National GeographicNat Geo Wild


  • Every year the authorities catch roughly two hundred and fifty crocodiles. 

  • A crocodile is so strong that it can propel more than half its body out of the water.

  • There are 23 species of crocodilian.  Only 8 are known to carry out unprovoked attacks on humans.

  • Adult male saltwater crocodiles can reach over 20 feet and weigh a ton. The saltwater crocodile is thought to be the largest living reptile.

  • The crocodile’s high mobility is due to the powerful tail that makes up half of the croc’s body length.

  • Various crocodilian species have been observed “galloping” at speeds of up to 10.6 mph.

  • Crocodilian blood carries more oxygen than that of any other vertebrate, allowing it to stay underwater for up to two hours, or perhaps even longer in cooler conditions.

  • Sensors on a crocodile’s head detect pressure waves caused by prey moving in the water. This gives a crocodile the ability to detect prey, even if its vision is limited.

  • The crocodiles’ eyes, placed high on each side of the head, give them 270 degrees of vision.

  • In 1971, there were fewer than 5,000 Saltwater Crocodiles left in the Northern Territory in Australia, now there are an estimated 75,000 to 100,000.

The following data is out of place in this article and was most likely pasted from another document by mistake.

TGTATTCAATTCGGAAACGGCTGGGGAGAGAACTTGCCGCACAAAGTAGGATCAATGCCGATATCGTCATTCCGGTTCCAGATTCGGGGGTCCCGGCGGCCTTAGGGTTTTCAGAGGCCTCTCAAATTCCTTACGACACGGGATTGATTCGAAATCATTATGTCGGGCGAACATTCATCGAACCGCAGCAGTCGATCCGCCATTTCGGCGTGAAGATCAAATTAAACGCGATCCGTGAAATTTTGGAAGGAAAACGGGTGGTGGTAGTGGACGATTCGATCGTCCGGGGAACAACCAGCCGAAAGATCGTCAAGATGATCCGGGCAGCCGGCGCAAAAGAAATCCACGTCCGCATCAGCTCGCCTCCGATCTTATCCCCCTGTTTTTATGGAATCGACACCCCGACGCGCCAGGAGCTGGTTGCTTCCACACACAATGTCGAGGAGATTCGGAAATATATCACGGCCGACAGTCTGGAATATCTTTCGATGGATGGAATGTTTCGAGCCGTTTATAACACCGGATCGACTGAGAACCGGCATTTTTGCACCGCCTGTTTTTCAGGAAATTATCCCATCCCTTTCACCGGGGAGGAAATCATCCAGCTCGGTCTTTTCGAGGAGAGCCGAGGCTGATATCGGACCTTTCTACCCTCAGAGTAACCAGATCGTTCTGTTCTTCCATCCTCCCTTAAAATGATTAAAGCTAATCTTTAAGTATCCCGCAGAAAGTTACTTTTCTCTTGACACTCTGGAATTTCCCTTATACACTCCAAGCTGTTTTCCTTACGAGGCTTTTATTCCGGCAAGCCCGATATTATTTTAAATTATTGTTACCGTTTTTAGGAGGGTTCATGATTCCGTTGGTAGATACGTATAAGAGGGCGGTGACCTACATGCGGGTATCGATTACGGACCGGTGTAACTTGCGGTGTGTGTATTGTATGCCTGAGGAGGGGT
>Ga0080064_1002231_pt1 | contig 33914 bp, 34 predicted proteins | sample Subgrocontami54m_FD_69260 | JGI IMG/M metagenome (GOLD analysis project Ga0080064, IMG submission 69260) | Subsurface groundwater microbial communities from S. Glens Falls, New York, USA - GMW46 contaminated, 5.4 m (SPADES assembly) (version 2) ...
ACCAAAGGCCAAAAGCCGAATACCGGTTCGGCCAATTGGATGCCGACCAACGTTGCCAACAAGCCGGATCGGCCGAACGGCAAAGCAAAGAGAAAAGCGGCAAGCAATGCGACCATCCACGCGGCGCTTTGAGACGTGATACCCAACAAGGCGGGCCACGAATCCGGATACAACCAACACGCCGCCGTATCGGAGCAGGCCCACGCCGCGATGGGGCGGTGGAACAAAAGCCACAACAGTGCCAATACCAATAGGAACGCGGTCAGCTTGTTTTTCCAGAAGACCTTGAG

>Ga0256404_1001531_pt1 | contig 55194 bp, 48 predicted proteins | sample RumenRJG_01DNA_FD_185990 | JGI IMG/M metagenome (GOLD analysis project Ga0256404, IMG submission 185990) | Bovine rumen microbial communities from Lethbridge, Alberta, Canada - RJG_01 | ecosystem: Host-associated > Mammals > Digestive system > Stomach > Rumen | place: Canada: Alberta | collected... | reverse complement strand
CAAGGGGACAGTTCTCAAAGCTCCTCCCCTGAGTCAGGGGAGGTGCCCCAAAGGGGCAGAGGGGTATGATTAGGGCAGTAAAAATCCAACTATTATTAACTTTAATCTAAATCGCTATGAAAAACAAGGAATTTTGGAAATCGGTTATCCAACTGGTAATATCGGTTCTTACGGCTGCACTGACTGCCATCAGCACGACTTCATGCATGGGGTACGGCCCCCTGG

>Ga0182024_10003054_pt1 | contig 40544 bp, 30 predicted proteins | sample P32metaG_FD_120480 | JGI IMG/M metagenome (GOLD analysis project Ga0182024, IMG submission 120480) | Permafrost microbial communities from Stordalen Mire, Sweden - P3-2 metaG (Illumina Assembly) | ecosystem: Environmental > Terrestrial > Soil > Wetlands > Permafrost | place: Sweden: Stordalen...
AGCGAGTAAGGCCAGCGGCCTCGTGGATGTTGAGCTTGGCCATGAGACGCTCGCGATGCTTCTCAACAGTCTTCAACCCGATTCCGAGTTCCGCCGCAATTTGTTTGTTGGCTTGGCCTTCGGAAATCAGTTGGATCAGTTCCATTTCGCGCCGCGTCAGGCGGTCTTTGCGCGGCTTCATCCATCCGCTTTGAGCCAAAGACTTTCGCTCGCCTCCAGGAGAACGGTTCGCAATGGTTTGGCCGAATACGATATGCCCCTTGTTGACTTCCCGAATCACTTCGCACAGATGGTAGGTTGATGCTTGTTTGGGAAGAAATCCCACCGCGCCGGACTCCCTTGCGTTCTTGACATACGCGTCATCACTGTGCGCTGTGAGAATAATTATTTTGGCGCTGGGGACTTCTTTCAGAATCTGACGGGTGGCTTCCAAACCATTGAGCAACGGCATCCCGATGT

• There are now 2,000 crocodiles in Florida. That number has grown from only a few hundred back in 1975, when the species was declared endangered.

  • The cooling canal system at Turkey Point Power Plant was highly influential in the recovery of American crocodiles in southern Florida.

  • A crocodile in Australia killed one man and then “treed” that man’s friends for 22 hours.

  • American Crocodiles have five toes on their front feet and four toes on their back feet.

  • The placement of the eyes and nostrils on the crocodile’s head allows it to be almost completely submerged while allowing it to effectively hunt with only the top of its head above the water.

  • Crocodiles’ eyes have a layer behind their retinas that double light sensitivity at night.